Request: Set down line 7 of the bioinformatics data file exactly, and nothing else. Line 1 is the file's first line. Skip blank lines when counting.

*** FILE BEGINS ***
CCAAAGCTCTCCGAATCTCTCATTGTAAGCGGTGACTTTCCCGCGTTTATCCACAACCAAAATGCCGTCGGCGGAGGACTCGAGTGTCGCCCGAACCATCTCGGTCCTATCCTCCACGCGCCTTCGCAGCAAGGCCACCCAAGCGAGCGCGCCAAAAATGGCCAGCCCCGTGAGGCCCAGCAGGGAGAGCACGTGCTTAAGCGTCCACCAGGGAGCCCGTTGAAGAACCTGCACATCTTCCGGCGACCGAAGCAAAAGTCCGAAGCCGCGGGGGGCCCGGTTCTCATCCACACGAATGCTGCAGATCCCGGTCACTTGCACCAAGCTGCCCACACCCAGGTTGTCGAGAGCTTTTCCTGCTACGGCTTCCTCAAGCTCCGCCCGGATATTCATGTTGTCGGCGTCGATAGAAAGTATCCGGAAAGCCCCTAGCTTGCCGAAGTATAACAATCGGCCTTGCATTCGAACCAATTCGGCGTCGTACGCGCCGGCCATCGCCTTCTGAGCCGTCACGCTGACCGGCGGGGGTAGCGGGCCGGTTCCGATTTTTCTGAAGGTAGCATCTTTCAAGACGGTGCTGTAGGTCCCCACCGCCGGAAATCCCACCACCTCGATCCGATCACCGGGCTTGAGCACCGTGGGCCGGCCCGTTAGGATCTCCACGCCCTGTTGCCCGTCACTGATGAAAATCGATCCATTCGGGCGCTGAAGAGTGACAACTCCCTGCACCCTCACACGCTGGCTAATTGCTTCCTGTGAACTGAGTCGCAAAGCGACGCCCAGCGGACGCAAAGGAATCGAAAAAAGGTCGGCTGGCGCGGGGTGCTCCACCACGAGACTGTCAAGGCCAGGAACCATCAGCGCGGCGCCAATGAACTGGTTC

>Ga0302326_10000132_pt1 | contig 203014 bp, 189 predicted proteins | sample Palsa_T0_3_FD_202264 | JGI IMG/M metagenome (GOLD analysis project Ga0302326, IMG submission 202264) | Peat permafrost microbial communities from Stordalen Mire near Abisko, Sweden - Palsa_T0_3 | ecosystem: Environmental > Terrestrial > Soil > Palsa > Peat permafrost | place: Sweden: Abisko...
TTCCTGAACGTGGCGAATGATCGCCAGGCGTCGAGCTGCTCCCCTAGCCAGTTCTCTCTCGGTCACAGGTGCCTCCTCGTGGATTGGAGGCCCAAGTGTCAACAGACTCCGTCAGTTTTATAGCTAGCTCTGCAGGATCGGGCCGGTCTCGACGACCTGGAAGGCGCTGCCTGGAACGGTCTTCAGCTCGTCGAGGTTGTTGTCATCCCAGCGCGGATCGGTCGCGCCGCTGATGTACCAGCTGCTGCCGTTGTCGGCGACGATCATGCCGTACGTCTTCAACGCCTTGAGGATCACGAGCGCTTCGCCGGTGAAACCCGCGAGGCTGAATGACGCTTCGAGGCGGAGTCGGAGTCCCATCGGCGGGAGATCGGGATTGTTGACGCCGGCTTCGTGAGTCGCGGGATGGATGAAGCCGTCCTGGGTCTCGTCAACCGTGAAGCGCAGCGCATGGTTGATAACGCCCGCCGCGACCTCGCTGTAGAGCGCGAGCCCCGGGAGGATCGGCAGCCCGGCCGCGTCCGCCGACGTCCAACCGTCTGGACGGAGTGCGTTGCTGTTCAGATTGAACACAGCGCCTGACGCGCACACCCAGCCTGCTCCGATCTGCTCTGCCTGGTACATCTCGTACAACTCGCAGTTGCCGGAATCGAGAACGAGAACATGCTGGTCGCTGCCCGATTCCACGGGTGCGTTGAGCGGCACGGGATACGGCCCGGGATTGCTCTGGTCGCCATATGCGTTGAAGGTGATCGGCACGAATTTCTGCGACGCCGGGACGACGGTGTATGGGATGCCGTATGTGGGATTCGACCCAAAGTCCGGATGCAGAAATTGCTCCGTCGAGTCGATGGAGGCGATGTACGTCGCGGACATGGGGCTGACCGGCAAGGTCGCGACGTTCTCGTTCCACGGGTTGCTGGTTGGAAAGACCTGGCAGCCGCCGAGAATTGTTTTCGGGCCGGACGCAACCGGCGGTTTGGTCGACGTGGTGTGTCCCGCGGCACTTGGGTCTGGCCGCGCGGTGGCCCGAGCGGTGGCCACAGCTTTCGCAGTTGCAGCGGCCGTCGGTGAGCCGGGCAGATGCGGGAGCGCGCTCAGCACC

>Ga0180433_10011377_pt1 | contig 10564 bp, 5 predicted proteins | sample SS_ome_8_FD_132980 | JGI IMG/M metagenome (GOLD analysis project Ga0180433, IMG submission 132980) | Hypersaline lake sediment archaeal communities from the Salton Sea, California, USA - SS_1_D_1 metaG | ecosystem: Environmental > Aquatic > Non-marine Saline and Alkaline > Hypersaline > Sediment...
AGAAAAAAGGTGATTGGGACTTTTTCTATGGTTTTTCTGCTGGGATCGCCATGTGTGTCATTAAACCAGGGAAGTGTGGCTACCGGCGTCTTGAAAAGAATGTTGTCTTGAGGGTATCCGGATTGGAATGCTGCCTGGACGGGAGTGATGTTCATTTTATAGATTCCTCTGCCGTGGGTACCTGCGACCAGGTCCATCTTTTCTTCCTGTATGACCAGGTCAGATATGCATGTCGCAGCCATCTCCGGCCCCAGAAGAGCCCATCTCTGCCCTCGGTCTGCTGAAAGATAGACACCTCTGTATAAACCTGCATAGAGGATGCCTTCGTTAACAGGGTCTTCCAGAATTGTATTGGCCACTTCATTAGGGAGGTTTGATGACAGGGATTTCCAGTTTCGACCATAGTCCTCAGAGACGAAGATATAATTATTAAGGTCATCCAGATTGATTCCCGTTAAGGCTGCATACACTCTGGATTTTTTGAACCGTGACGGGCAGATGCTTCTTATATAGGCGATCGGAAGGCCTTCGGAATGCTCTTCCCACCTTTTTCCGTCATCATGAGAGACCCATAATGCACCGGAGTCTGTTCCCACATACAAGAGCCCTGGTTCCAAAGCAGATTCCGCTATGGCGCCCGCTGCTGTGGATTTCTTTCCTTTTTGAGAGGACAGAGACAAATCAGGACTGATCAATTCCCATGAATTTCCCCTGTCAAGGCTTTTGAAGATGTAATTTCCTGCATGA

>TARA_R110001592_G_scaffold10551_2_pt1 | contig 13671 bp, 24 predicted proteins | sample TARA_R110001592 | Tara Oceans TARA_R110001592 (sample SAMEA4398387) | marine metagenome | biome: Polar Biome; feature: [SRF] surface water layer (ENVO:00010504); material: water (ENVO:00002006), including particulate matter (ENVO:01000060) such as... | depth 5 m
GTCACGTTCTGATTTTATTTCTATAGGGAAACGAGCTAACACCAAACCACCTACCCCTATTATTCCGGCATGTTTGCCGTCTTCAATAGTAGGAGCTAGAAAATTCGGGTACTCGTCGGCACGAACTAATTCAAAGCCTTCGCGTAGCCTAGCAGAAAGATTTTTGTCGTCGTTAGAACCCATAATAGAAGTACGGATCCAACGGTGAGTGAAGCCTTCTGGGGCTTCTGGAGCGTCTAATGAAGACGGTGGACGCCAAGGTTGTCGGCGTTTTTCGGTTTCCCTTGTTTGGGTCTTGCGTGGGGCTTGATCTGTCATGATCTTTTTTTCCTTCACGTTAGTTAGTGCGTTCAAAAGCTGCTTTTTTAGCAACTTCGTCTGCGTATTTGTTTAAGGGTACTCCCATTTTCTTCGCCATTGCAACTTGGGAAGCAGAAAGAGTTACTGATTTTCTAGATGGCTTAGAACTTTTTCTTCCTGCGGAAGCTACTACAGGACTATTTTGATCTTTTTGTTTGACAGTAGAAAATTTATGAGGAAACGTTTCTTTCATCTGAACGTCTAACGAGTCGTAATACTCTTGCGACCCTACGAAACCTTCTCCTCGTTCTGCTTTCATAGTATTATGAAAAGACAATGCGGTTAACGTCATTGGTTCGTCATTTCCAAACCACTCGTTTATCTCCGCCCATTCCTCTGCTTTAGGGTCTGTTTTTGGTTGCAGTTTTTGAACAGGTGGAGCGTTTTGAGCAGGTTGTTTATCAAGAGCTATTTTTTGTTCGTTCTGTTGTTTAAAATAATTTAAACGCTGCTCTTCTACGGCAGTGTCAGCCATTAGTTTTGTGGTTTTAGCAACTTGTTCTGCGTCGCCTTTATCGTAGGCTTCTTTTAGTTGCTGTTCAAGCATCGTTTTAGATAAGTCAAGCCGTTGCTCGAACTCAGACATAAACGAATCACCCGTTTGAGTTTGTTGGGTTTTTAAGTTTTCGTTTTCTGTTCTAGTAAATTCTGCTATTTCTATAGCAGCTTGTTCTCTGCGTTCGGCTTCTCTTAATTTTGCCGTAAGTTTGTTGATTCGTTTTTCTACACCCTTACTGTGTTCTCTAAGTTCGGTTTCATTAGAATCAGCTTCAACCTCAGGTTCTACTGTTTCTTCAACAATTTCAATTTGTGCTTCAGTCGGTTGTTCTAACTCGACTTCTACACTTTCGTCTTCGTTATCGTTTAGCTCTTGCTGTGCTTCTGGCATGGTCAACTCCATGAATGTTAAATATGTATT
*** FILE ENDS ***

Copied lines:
GTCACGTTCTGATTTTATTTCTATAGGGAAACGAGCTAACACCAAACCACCTACCCCTATTATTCCGGCATGTTTGCCGTCTTCAATAGTAGGAGCTAGAAAATTCGGGTACTCGTCGGCACGAACTAATTCAAAGCCTTCGCGTAGCCTAGCAGAAAGATTTTTGTCGTCGTTAGAACCCATAATAGAAGTACGGATCCAACGGTGAGTGAAGCCTTCTGGGGCTTCTGGAGCGTCTAATGAAGACGGTGGACGCCAAGGTTGTCGGCGTTTTTCGGTTTCCCTTGTTTGGGTCTTGCGTGGGGCTTGATCTGTCATGATCTTTTTTTCCTTCACGTTAGTTAGTGCGTTCAAAAGCTGCTTTTTTAGCAACTTCGTCTGCGTATTTGTTTAAGGGTACTCCCATTTTCTTCGCCATTGCAACTTGGGAAGCAGAAAGAGTTACTGATTTTCTAGATGGCTTAGAACTTTTTCTTCCTGCGGAAGCTACTACAGGACTATTTTGATCTTTTTGTTTGACAGTAGAAAATTTATGAGGAAACGTTTCTTTCATCTGAACGTCTAACGAGTCGTAATACTCTTGCGACCCTACGAAACCTTCTCCTCGTTCTGCTTTCATAGTATTATGAAAAGACAATGCGGTTAACGTCATTGGTTCGTCATTTCCAAACCACTCGTTTATCTCCGCCCATTCCTCTGCTTTAGGGTCTGTTTTTGGTTGCAGTTTTTGAACAGGTGGAGCGTTTTGAGCAGGTTGTTTATCAAGAGCTATTTTTTGTTCGTTCTGTTGTTTAAAATAATTTAAACGCTGCTCTTCTACGGCAGTGTCAGCCATTAGTTTTGTGGTTTTAGCAACTTGTTCTGCGTCGCCTTTATCGTAGGCTTCTTTTAGTTGCTGTTCAAGCATCGTTTTAGATAAGTCAAGCCGTTGCTCGAACTCAGACATAAACGAATCACCCGTTTGAGTTTGTTGGGTTTTTAAGTTTTCGTTTTCTGTTCTAGTAAATTCTGCTATTTCTATAGCAGCTTGTTCTCTGCGTTCGGCTTCTCTTAATTTTGCCGTAAGTTTGTTGATTCGTTTTTCTACACCCTTACTGTGTTCTCTAAGTTCGGTTTCATTAGAATCAGCTTCAACCTCAGGTTCTACTGTTTCTTCAACAATTTCAATTTGTGCTTCAGTCGGTTGTTCTAACTCGACTTCTACACTTTCGTCTTCGTTATCGTTTAGCTCTTGCTGTGCTTCTGGCATGGTCAACTCCATGAATGTTAAATATGTATT